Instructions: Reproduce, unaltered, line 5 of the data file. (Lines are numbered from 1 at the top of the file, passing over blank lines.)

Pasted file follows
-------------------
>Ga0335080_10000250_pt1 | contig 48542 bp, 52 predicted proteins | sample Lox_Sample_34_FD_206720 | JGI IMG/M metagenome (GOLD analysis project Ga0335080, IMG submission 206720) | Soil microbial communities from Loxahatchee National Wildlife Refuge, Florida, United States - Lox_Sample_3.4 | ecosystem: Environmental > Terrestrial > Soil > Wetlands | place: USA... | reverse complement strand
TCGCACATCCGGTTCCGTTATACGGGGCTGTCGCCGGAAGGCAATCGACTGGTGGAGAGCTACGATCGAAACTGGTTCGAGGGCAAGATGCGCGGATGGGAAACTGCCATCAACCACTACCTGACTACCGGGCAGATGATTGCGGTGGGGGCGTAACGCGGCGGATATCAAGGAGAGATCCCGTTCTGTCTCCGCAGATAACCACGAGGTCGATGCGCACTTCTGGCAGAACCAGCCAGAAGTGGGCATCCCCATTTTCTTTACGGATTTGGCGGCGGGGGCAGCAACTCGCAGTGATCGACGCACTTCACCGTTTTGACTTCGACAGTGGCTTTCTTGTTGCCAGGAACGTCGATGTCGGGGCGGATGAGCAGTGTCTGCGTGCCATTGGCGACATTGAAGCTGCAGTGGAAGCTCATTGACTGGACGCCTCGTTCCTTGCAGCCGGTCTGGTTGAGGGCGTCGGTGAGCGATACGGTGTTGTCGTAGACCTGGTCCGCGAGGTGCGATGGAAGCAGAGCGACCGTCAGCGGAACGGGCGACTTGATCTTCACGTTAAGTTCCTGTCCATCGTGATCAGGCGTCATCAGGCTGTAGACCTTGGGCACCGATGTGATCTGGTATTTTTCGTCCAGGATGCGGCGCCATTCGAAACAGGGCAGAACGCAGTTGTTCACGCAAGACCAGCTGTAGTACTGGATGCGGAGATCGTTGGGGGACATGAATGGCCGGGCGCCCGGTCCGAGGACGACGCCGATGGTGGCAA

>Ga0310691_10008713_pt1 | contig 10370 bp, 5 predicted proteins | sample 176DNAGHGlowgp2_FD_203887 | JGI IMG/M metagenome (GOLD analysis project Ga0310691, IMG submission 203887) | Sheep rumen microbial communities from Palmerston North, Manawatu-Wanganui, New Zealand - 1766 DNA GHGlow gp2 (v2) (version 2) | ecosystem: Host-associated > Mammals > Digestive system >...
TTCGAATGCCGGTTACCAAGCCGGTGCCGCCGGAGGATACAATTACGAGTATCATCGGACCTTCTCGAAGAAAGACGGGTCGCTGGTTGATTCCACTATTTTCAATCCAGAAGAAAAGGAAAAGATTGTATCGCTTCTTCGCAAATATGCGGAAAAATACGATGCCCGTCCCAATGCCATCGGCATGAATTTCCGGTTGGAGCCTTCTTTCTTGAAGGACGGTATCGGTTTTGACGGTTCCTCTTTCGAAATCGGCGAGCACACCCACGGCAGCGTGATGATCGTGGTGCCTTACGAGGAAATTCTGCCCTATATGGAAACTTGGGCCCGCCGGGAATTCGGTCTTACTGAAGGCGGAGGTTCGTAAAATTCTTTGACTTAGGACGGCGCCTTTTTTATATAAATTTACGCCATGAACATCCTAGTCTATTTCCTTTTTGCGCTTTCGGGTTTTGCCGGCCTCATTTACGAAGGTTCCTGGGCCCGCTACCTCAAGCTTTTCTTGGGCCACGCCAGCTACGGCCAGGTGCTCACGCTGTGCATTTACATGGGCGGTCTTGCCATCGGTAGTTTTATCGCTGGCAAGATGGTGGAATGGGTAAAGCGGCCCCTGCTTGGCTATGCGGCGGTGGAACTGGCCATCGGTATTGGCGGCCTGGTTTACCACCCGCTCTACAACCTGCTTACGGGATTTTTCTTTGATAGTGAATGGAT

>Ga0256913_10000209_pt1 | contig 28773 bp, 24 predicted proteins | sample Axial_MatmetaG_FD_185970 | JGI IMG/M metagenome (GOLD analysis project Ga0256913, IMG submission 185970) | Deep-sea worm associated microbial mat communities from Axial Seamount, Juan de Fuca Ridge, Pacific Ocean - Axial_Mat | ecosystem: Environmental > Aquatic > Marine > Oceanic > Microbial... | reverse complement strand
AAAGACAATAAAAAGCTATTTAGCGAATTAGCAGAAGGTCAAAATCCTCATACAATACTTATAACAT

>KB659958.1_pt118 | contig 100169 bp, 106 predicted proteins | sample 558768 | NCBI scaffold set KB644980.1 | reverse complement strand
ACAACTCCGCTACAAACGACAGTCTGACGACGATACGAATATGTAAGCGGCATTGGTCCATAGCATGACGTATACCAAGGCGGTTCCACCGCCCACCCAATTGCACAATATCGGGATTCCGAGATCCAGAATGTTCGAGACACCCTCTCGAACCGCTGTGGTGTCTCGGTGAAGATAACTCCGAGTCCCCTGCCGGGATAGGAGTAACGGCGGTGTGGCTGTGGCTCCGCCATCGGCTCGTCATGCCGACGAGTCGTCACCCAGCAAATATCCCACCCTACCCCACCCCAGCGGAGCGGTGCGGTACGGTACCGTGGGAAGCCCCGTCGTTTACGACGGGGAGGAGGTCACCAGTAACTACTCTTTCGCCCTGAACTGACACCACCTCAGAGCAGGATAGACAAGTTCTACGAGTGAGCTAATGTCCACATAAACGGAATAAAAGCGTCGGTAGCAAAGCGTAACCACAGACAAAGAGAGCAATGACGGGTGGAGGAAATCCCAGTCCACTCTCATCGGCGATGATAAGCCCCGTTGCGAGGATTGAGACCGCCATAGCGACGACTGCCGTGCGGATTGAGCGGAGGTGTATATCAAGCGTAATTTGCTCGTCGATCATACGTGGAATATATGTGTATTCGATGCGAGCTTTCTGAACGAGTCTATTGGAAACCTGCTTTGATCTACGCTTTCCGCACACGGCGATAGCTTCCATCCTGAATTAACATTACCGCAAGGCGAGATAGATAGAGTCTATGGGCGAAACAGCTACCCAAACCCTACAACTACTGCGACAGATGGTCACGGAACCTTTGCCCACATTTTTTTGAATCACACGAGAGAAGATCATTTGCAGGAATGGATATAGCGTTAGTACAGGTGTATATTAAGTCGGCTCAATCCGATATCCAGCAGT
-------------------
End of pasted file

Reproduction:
>Ga0256913_10000209_pt1 | contig 28773 bp, 24 predicted proteins | sample Axial_MatmetaG_FD_185970 | JGI IMG/M metagenome (GOLD analysis project Ga0256913, IMG submission 185970) | Deep-sea worm associated microbial mat communities from Axial Seamount, Juan de Fuca Ridge, Pacific Ocean - Axial_Mat | ecosystem: Environmental > Aquatic > Marine > Oceanic > Microbial... | reverse complement strand